Best Case (8-4):  The departure of Ryan Lindley and Ronnie Hillman has little effect on the Aztecs offense.  Ryan Katz enters the program as a transfer from Oregon State and tosses TD passes to a solid receiving unit headlined by 6’6″ junior tight end Gavin Escobar.  The 3-3-5 defense installed by head coach Rocky Long finally takes hold.

Worst Case (5-7):  Offensively, the Aztecs take a big step back losing Lindley and Hillman.  The defense is scorched yet again by the better Mountain West teams.  SDSU misses out on a bowl game.


Best Case (8-4):  The Warriors fall to USC to start the year, but take advantage of an otherwise soft non-conference schedule.  First year head coach Norm Chow handles off-season distractions with ease; quarterback Jeremy Higgins beats out competition and handles the west coast offense without issue.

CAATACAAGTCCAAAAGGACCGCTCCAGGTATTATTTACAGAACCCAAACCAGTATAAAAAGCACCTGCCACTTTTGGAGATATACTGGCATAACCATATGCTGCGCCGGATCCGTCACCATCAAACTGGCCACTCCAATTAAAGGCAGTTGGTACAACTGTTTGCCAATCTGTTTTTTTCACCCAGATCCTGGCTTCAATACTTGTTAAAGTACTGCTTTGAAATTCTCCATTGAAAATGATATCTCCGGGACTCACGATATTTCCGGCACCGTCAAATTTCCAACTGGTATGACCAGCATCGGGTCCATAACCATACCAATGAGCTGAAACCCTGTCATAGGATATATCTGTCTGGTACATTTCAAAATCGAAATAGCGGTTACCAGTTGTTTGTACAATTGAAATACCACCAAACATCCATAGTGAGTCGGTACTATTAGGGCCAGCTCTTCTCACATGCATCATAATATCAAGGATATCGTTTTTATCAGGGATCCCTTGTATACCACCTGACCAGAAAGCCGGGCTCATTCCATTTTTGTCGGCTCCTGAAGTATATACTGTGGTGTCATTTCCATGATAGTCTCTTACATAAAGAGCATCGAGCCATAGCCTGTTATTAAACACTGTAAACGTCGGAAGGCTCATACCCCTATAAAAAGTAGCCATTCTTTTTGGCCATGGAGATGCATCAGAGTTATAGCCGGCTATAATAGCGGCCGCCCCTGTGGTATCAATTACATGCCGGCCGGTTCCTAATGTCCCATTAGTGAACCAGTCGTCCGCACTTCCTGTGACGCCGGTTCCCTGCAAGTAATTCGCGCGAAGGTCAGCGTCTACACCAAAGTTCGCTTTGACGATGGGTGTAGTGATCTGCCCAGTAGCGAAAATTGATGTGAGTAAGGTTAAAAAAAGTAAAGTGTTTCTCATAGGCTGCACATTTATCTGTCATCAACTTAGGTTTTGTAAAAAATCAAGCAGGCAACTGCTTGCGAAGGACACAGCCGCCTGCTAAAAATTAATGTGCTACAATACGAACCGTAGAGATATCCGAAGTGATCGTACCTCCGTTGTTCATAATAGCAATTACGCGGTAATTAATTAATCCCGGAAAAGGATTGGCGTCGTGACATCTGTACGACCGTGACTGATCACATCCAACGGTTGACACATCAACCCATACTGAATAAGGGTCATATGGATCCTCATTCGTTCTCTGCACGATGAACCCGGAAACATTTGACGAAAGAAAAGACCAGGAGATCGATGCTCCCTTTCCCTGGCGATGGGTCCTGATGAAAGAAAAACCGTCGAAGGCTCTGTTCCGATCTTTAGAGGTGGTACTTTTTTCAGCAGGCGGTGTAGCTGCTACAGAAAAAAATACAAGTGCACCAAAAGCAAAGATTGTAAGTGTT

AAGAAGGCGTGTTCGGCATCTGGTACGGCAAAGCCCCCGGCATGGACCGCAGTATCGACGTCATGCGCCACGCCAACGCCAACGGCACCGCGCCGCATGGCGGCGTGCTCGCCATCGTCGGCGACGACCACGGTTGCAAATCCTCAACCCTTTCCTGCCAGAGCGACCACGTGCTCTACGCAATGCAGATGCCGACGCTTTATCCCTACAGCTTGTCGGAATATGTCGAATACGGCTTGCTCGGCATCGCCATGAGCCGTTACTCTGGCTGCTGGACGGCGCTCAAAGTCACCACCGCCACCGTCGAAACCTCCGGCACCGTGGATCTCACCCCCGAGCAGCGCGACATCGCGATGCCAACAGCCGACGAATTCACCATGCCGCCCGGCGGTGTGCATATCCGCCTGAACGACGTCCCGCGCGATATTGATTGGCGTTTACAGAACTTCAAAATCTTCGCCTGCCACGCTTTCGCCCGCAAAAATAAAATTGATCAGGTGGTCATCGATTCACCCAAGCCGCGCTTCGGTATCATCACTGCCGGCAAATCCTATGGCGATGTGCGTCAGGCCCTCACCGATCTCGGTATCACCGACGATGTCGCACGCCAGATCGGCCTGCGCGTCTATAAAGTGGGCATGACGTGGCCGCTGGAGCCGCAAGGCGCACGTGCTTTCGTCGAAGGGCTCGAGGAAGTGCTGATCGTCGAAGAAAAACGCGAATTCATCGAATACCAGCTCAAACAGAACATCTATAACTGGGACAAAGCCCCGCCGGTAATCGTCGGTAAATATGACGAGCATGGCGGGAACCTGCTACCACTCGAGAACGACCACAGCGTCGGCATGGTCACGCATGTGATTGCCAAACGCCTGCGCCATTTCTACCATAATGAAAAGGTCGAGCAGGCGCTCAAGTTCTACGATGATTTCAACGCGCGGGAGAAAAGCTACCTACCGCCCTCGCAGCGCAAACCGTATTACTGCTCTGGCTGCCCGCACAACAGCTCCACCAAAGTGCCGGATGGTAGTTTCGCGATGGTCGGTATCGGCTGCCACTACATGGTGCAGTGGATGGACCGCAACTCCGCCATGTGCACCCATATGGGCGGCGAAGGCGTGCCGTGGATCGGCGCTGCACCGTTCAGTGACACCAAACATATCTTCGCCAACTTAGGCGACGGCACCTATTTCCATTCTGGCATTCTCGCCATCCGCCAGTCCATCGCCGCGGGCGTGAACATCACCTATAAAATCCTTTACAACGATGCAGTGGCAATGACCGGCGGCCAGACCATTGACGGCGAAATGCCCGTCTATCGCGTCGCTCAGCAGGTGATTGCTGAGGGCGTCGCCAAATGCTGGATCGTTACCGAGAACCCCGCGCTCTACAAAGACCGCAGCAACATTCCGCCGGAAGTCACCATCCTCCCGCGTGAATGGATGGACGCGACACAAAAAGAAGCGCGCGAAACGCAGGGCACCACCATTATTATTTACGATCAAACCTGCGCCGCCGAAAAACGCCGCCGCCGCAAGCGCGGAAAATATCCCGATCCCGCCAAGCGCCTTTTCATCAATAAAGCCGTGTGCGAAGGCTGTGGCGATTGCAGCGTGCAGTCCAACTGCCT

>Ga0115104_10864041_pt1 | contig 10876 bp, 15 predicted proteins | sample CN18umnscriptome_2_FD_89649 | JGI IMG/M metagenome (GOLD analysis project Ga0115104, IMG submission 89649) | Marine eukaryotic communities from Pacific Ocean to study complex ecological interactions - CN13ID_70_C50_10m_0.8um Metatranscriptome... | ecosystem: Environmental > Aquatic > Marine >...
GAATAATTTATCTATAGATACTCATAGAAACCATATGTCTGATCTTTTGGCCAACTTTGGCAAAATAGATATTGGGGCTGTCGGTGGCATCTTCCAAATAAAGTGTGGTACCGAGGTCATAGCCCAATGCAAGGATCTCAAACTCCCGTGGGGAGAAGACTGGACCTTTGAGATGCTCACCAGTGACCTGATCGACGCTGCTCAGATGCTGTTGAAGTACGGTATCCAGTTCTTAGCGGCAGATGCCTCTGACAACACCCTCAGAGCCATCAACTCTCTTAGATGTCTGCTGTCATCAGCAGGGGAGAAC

Worst Case (5-7):  Hawaii loses every road contest as the offense slows considerably in the first year under Chow’s transition from the run-and-shoot.  With only four returning starters on defense, the season is long in Manoa.

Air Force

Best Case (7-5):  Coach Troy Calhoun loses almost his entire offensive backfield from 2011, but incoming senior quarterback Connor Dietz makes the transition mostly painless.  The flexbone option is once again a top 10 rushing attack, and the Falcons defense only falters against the better offenses.

Worst Case (5-7):  There are just too many new starters in Colorado Springs for coach Calhoun’s offensive system to overcome.  Opposing defenses force Dietz to pass for first downs.  The defense is even worse than 2011 with only three returning starters.